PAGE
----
Nersa sub-committee recommends drastic increase in Eskom diesel budget

South African consumers may be in for another electricity price shock if national energy regulator Nersa approves the recommendation of its electricity subcommittee.

The regulator members will decide on Tuesday whether Eskom is entitled to recover 32% more revenue from electricity users next year and, if not, how big an increase it will allow. It will also announce by how much tariffs will increase in the subsequent year. Eskom applied for a further 10% increase.

Read: South Africa urgently seeks cash for Eskom to buy diesel

This comes as consumers are suffering regular power outages with the performance of Eskom’s power stations deteriorating all the time.

By late Monday afternoon the country had experienced 2 975 hours or 124 days of load shedding so far this year, according to the app EskomSePush.

To add insult to injury, Eskom has announced that it has already spent R11 billion on diesel, which is double its budget, and will stop further diesel purchases for the current financial year, which ends on 31 March.

Eskom uses diesel to generate electricity through its open-cycle gas turbines (OCGTs) to supplement its struggling generation fleet and can thereby spare the country at least two stages of load shedding.

The utility warned of more intense and more erratic load shedding as it ran out of money for diesel.

Public Enterprises Minister Pravin Gordhan subsequently announced that PetroSA will deliver 50 million litres of diesel to Eskom, but it is not yet clear who is going to pay for it.

Gordhan said his department, Eskom and National Treasury are working to find the money and it has been reported that Eskom asked for R15 billion to buy diesel, but Treasury has not said a word.

‘Not sustainable’

“Eskom has been given about a week of diesel but this isn’t a sustainable solution to a problem they have been flagging to government for years,” says Peter Attard Montalto, Head of capital market research at Intellidex.

“National Treasury will not give money for OCGTs and so the only viable route is likely to be cutting maintenance which means more load shedding in the future”

Moneyweb tuned in to Nersa’s recent electricity subcommittee meeting, and it was clear that few adjustments were proposed to Eskom’s R351 billion application, which translates to the 32% increase.

Court challenges

In the recent past Nersa has regularly limited Eskom’s revenue and tariff increases to much less than the utility had applied for, but Eskom has been successful with several court challenges to such decisions.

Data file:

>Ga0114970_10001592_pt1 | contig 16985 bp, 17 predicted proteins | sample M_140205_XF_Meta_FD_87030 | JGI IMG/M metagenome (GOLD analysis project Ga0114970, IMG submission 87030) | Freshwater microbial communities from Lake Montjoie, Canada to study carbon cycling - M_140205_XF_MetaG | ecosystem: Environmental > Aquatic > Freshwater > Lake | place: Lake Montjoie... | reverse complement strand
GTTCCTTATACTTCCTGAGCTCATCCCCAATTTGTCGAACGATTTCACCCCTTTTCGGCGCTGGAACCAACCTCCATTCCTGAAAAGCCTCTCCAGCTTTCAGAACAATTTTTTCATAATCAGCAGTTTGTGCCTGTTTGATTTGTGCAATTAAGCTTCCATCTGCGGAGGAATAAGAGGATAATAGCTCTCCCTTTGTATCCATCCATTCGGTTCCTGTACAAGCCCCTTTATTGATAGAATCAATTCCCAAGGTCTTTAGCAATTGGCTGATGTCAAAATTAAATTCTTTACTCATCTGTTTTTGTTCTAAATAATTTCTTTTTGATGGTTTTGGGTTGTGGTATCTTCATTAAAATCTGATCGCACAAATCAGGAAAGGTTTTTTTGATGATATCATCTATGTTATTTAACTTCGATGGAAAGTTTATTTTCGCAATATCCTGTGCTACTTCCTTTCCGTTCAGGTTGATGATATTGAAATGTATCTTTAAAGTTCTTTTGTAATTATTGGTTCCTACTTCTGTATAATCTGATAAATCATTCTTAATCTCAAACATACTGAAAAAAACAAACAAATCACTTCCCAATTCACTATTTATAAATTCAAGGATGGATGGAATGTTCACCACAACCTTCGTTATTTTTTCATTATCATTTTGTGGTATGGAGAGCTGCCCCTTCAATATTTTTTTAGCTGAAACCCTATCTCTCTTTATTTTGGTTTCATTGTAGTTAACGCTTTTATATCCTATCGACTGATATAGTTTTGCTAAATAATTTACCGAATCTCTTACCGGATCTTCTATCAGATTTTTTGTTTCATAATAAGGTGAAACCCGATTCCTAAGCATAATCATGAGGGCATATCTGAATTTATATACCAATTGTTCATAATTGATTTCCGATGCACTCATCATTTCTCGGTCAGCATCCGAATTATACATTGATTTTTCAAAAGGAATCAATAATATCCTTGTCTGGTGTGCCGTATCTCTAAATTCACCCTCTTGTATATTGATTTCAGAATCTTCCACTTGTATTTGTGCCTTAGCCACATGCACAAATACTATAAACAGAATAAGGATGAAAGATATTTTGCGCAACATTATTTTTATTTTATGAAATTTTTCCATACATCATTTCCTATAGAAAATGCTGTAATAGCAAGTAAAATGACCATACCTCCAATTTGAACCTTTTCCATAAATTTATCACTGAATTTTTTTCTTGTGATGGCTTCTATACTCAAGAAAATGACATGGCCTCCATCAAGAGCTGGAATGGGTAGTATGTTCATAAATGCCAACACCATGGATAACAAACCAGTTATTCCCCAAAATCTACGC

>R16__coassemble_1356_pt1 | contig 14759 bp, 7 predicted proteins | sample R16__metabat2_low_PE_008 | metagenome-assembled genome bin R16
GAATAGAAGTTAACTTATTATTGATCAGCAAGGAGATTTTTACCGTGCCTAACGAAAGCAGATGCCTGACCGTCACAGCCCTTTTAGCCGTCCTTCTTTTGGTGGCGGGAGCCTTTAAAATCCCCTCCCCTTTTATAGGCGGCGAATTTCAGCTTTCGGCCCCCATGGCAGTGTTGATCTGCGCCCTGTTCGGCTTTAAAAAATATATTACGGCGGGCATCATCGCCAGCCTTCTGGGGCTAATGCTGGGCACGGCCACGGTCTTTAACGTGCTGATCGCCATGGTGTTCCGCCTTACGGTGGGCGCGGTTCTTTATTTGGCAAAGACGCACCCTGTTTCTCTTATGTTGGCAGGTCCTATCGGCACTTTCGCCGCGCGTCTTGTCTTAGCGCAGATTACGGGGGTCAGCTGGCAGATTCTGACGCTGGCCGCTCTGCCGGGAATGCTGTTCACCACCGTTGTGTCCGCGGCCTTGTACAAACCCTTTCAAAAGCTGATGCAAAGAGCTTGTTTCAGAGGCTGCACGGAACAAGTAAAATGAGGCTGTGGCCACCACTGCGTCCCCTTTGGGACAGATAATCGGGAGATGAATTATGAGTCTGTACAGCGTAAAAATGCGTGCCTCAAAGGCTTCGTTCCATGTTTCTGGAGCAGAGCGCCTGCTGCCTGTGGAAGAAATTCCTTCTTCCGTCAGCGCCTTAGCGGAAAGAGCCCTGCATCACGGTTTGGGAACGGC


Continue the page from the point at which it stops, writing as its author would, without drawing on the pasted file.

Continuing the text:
As a case in point, R14.2 billion must be added to whatever amount of allowable revenue Nersa determines that Eskom is entitled to in each of the two tariff years on Nersa’s table. This relates to an earlier, unlawful decision by Nersa to deduct an amount equal to government’s equity injection of R23 billion per year over four years.

Further recoveries will still follow in subsequent years to rectify Nersa’s mistake.

In its calculations Eskom included R15 billion for this recovery.

In addition, to recover from tariffs in FY2024, the subcommittee recommended the full R3.4 billion clawback in terms of the Regulatory Clearing Account (RCA) mechanism the regulator earlier awarded Eskom for the FY2020, as well as an unknown amount for FY2021. The subcommittee only disclosed that this will be much less than the R10.7 billion Eskom has applied for.

In its calculations Eskom only included R1.7 billion for FY2020 and nothing for FY2021 as Nersa’s decision on that was still outstanding when the application was finalised.

The committee further recommended no adjustment to the amounts Eskom applied for in terms of primary energy, international purchases, the environmental levy and carbon tax, and research and development.

It recommended that increases in Eskom’s staff cost and “other operating cost” be limited to CPI (consumer price index).

With regards to the OCGT cost, the committee argued that the regulator cannot approve a tariff that will necessitate load shedding and approved the 12% load factor for these plants.

This is a drastic change in stance as it approved only half of what Eskom had asked for for OCGTs in the current financial year, slicing the budget on that item from R6.5 billion to R3.7 billion and a load factor of 3.47%.

The committee at that stage argued that the use of OCGTs at that level is inefficient as their running cost is much higher than that of Eskom’s coal-fired fleet.

The regulator now seems to accept that the Eskom fleet will only run at an availability factor of 59% and will allow money for diesel so that the OCGTs can fill the gap.

The amount allowed for energy purchases from independent power producers (IPPs) will be adjusted to reflect the latest position regarding government’s risk-mitigation procurement round if the subcommittee’s recommendation is approved.

There’s more …

Another big ticket item, depreciations, as well as return, depends on the valuation of the regulatory asset base (RAB).

In this regard the court has bound Nersa’s hands after it found that the decision to limit the RAB for the current financial year to R550 billion as opposed to the more than R1 trillion Eskom submitted was irrational and unlawful. The court set the decision aside and ordered Nersa to reconsider it in compliance with specific guidelines.

Nersa full-time member for electricity Nhlanhla Gumede said in the subcommittee meeting that, in arriving at the recommendation, there was no deviation from the methodology, “except where it was explicitly provided for, even if it would have been logic[al] to do so”.

Attard Montalto said: “Nersa has run out of legal track to skew the tariff but equally a 25-30% increase that might be recommended by the subcommittee is unaffordable for the economy.

“The possibility of a political block here is still a risk.”